CropLife recently joined growers and other visitors in St. Johns, MI, for Agro-Culture Liquid Fertilizer’s annual Research Field Day, held at their North Central Research Station (NCRS). The research facility sets aside several days in August and September for visitors to get an up-close look at their latest research and explore the benefits of using AgroLiquid products on their farms.
“This is our 20th growing season at the NCRS and there have been research tours every year,” said Dr. Jerry Wilhm, senior research manager at NCRS. “There are multiple dates for growers to come and take a look at the facility, based on when they can get away. Growers attend from all over the country, from California to Maine and Florida to Washington.”
The North Central Research Station
AgroLiquid established the North Central Research Station to expand product knowledge and facilitate the development of new products for growers. The research facility’s 580-acre proving ground sprawls over 12 farms and offers a variety of soil types and soil nutrient levels for conducting research. The station’s large size is a monument to the rapid growth it has experienced since its humble 30-acre start in 1994.
Ten full-time researchers at the NCRS dedicate their time to finding products and product recommendations that best fit growers’ needs. The research station focuses on two types of research. Stephanie Zelinko and Tim Duckert head up the field crop research, which focuses on 10 different crops. Dr. Brian Levene manages the specialty crop research, which encompasses more than 20 different annual and perennial crops.
Field Day Preparations
Zelinko plays a large role in organizing the field days. That’s in addition to her research duties and preparations to get the NCRS in top-notch shape for visitors. During initial planning stages, AgroLiquid considers what questions growers are asking and uses that as a starting basis to determine what to highlight during field days.
The time and dedication the staff puts in to make the field days an educational and informative experience for visitors is quickly apparent, from the outstanding presentations to the well-prepared, friendly staff who are never too busy to answer questions.
Field Crop Tour
The research field day kicks off with separate tours of field crops and specialty crops. Visitors ride in tractor-pulled trailers equipped with bench seating and wired for sound. They tour some of the replicated research plots and get a good look at several different experiments, each with a different crop nutritional focus. This year, the field crop tour focused on fertilizer program comparisons in permanent corn/soybean rotations, sulfur programs, nitrogen source comparisons and strip-till applications in corn.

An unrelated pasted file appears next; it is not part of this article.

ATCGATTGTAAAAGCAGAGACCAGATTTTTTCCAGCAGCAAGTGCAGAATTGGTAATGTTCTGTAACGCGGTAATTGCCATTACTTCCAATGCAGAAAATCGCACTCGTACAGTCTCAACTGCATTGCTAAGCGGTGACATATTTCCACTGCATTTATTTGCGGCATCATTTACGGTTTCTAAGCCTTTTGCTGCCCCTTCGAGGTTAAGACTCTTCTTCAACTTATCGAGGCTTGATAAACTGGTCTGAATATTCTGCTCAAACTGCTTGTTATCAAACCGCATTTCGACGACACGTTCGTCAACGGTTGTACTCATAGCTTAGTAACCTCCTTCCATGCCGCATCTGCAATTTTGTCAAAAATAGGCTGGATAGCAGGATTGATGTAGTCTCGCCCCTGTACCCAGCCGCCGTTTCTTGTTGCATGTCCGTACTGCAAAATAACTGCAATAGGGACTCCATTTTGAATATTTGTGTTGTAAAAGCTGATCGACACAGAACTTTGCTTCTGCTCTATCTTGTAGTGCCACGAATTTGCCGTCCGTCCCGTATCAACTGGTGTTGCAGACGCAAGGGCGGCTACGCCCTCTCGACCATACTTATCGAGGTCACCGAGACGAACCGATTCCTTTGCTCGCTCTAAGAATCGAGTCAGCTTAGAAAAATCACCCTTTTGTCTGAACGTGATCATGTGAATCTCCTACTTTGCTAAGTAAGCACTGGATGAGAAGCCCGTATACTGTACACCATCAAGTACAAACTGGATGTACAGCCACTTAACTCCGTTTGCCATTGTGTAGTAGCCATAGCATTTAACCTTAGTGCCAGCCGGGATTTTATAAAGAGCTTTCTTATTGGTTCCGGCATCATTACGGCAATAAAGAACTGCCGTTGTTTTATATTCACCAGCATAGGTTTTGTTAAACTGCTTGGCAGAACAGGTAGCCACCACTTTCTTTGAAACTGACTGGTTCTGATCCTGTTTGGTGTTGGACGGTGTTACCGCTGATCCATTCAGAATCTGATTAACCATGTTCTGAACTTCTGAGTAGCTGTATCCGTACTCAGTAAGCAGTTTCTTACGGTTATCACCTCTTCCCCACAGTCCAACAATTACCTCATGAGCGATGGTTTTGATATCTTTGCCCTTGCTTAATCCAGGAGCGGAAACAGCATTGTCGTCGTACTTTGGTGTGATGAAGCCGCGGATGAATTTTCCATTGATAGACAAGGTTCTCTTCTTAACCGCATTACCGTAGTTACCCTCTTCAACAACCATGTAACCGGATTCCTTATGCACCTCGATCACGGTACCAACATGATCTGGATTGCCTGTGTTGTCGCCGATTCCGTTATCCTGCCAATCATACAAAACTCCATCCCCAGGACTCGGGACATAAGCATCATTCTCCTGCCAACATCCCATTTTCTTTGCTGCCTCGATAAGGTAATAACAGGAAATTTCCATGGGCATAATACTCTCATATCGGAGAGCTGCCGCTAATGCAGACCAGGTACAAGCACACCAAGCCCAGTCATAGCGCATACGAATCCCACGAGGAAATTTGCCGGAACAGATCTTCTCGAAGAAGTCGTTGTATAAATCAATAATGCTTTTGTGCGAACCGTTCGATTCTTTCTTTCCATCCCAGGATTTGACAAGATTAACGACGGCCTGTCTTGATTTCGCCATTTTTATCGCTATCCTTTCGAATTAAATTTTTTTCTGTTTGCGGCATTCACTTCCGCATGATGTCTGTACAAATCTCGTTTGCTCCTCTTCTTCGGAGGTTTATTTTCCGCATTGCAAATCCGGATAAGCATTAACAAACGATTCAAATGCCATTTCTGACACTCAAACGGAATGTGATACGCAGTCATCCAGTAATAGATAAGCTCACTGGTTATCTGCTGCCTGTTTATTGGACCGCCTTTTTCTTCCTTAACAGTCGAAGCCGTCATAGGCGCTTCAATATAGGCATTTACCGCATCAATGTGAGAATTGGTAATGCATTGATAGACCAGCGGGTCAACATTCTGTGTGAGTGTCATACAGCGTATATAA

The tour took place at Farm 7, a new farm to the research station, but one they like to use for field days because it has a variety of soil types. Growers get the opportunity to see how liquid products work in different conditions that might be similar to ones on their own farm. While two of the farms at the NCRS have overhead irrigation, Farm 7 is “rain fed,” so growers got a good look at dry land conditions this year.
“Visitors spend the afternoon attending ‘demonstration’ tours where different fertilizer inputs are closely evaluated by looking at ears, stems, roots, equipment and other aspects of fertilizer application and crop utilization,” said Wilhm. “Also on display is the research application equipment, such as planters and sprayers, which accurately establish the various experiments.”
The demonstrations are a great time for growers to ask in-depth questions and get a close-up look at how the equipment is utilized for the experiments. The fertilizer placement demonstration, for example, included a planter labeled with different options such as “In-Furrow Rebounder” and “In-Furrow Tube.” An operator ran water through the planter to demonstrate each option as the presenter talked about it.
The day wraps up with old-fashioned ice cream and a question and answer session. “Our research days are a great time to educate growers,” said Cory Schurman, senior agronomy manager at AgroLiquid. “Growers enjoy being able to ask detailed questions that apply to their individual growing situations. Field day is our chance to address those questions with researched answers.”
For more information on the Agro-Culture Liquid Fertilizer’s field days at the NCRS, visit AgroLiquid.com.